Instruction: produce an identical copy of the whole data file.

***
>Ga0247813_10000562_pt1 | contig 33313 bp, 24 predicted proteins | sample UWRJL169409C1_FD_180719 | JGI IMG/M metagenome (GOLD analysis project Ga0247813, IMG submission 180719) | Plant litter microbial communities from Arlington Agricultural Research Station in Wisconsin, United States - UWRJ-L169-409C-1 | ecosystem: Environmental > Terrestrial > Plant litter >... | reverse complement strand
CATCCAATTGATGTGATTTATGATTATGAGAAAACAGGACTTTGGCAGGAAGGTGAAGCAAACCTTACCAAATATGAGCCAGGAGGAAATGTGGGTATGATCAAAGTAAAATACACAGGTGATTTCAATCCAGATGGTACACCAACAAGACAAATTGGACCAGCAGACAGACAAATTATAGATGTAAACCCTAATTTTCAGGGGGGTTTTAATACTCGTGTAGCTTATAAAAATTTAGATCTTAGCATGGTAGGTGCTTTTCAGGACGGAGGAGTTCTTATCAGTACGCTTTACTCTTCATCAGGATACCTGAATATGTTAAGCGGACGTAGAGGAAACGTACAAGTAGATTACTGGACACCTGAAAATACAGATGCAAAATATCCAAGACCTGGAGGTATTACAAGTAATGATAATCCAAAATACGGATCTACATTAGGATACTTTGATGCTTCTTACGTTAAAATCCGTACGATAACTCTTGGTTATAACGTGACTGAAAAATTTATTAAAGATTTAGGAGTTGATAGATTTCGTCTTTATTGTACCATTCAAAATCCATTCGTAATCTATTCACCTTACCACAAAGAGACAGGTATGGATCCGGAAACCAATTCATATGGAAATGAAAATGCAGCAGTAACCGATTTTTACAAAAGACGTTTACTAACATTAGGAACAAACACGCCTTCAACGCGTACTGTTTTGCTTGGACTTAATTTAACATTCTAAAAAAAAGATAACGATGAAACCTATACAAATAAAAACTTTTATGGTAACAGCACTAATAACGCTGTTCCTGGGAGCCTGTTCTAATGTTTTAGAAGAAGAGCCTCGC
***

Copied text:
>Ga0247813_10000562_pt1 | contig 33313 bp, 24 predicted proteins | sample UWRJL169409C1_FD_180719 | JGI IMG/M metagenome (GOLD analysis project Ga0247813, IMG submission 180719) | Plant litter microbial communities from Arlington Agricultural Research Station in Wisconsin, United States - UWRJ-L169-409C-1 | ecosystem: Environmental > Terrestrial > Plant litter >... | reverse complement strand
CATCCAATTGATGTGATTTATGATTATGAGAAAACAGGACTTTGGCAGGAAGGTGAAGCAAACCTTACCAAATATGAGCCAGGAGGAAATGTGGGTATGATCAAAGTAAAATACACAGGTGATTTCAATCCAGATGGTACACCAACAAGACAAATTGGACCAGCAGACAGACAAATTATAGATGTAAACCCTAATTTTCAGGGGGGTTTTAATACTCGTGTAGCTTATAAAAATTTAGATCTTAGCATGGTAGGTGCTTTTCAGGACGGAGGAGTTCTTATCAGTACGCTTTACTCTTCATCAGGATACCTGAATATGTTAAGCGGACGTAGAGGAAACGTACAAGTAGATTACTGGACACCTGAAAATACAGATGCAAAATATCCAAGACCTGGAGGTATTACAAGTAATGATAATCCAAAATACGGATCTACATTAGGATACTTTGATGCTTCTTACGTTAAAATCCGTACGATAACTCTTGGTTATAACGTGACTGAAAAATTTATTAAAGATTTAGGAGTTGATAGATTTCGTCTTTATTGTACCATTCAAAATCCATTCGTAATCTATTCACCTTACCACAAAGAGACAGGTATGGATCCGGAAACCAATTCATATGGAAATGAAAATGCAGCAGTAACCGATTTTTACAAAAGACGTTTACTAACATTAGGAACAAACACGCCTTCAACGCGTACTGTTTTGCTTGGACTTAATTTAACATTCTAAAAAAAAGATAACGATGAAACCTATACAAATAAAAACTTTTATGGTAACAGCACTAATAACGCTGTTCCTGGGAGCCTGTTCTAATGTTTTAGAAGAAGAGCCTCGC